Imitation interacts with one's second-language phonology but it does not operate cross-linguistically

@inproceedings{Podlipsk2013ImitationIW,
  title={Imitation interacts with one's second-language phonology but it does not operate cross-linguistically},
  author={V{\'a}clav Jon{\'a}s Podlipsk{\'y} and S{\'a}rka Sim{\'a}ckov{\'a} and Katerina Chl{\'a}dkov{\'a}},
  booktitle={INTERSPEECH},
  year={2013}
}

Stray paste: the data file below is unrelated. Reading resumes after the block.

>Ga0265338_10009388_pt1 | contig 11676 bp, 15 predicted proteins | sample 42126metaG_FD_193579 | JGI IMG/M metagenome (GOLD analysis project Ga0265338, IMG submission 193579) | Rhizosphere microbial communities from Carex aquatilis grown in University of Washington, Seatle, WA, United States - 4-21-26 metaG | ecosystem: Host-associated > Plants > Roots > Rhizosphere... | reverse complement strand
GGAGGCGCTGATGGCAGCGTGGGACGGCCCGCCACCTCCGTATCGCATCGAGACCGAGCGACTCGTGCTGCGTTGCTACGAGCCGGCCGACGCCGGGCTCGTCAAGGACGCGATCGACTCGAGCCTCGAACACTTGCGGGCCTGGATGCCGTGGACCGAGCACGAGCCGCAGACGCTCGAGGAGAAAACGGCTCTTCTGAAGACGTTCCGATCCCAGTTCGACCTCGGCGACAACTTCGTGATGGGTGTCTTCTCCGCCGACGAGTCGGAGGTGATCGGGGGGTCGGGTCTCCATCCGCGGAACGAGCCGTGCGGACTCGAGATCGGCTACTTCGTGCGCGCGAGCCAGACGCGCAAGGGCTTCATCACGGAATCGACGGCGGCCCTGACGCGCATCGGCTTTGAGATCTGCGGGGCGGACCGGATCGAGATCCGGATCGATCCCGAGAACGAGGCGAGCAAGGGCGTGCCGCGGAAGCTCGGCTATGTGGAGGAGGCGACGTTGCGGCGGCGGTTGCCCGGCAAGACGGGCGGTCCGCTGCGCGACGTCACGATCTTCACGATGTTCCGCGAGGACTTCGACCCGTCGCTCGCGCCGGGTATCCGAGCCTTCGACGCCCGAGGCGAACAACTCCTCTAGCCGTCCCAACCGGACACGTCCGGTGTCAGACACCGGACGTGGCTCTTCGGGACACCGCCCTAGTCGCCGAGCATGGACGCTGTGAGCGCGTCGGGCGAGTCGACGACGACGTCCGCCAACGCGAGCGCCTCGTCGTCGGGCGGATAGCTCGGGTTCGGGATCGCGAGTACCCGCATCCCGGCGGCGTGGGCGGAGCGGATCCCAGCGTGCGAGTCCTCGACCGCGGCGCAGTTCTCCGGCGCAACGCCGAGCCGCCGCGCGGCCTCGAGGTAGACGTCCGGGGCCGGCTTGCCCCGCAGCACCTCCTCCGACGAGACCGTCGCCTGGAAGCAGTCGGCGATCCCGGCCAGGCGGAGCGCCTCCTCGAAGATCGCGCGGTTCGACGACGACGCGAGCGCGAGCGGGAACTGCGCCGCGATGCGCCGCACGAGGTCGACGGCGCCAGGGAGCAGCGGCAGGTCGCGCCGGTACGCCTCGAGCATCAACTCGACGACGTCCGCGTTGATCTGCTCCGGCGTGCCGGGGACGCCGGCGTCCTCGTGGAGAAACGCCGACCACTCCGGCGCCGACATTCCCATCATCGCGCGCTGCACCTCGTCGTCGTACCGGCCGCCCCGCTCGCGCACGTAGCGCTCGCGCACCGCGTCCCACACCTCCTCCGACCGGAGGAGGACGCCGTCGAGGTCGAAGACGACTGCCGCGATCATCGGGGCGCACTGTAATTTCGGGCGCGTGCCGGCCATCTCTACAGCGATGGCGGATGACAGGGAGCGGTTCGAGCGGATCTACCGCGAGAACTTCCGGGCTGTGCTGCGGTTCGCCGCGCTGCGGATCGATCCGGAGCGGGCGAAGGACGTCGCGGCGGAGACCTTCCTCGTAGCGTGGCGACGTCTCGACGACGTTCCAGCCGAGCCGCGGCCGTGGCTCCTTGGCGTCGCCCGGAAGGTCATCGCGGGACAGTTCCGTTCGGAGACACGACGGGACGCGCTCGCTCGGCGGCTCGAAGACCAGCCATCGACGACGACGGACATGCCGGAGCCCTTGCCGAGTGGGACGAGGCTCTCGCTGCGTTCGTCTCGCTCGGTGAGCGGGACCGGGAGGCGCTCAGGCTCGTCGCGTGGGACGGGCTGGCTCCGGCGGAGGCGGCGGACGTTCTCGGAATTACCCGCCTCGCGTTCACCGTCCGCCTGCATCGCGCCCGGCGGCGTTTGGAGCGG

This study explored effects of simultaneous use of late bilinguals’ languages on their second-language (L2) pronunciation. We tested (1) if bilinguals effectively inhibit the first language (L1) when simultaneously processing L1 and L2, (2) if bilinguals, like natives, imitate subphonemic variation, (3) if bilinguals’ imitation operates crosslinguistically, and (4) if imitation interacts with phonological structure. Sixteen L1-Czech L2-English speakers heard stimuli with two factors manipulated… CONTINUE READING

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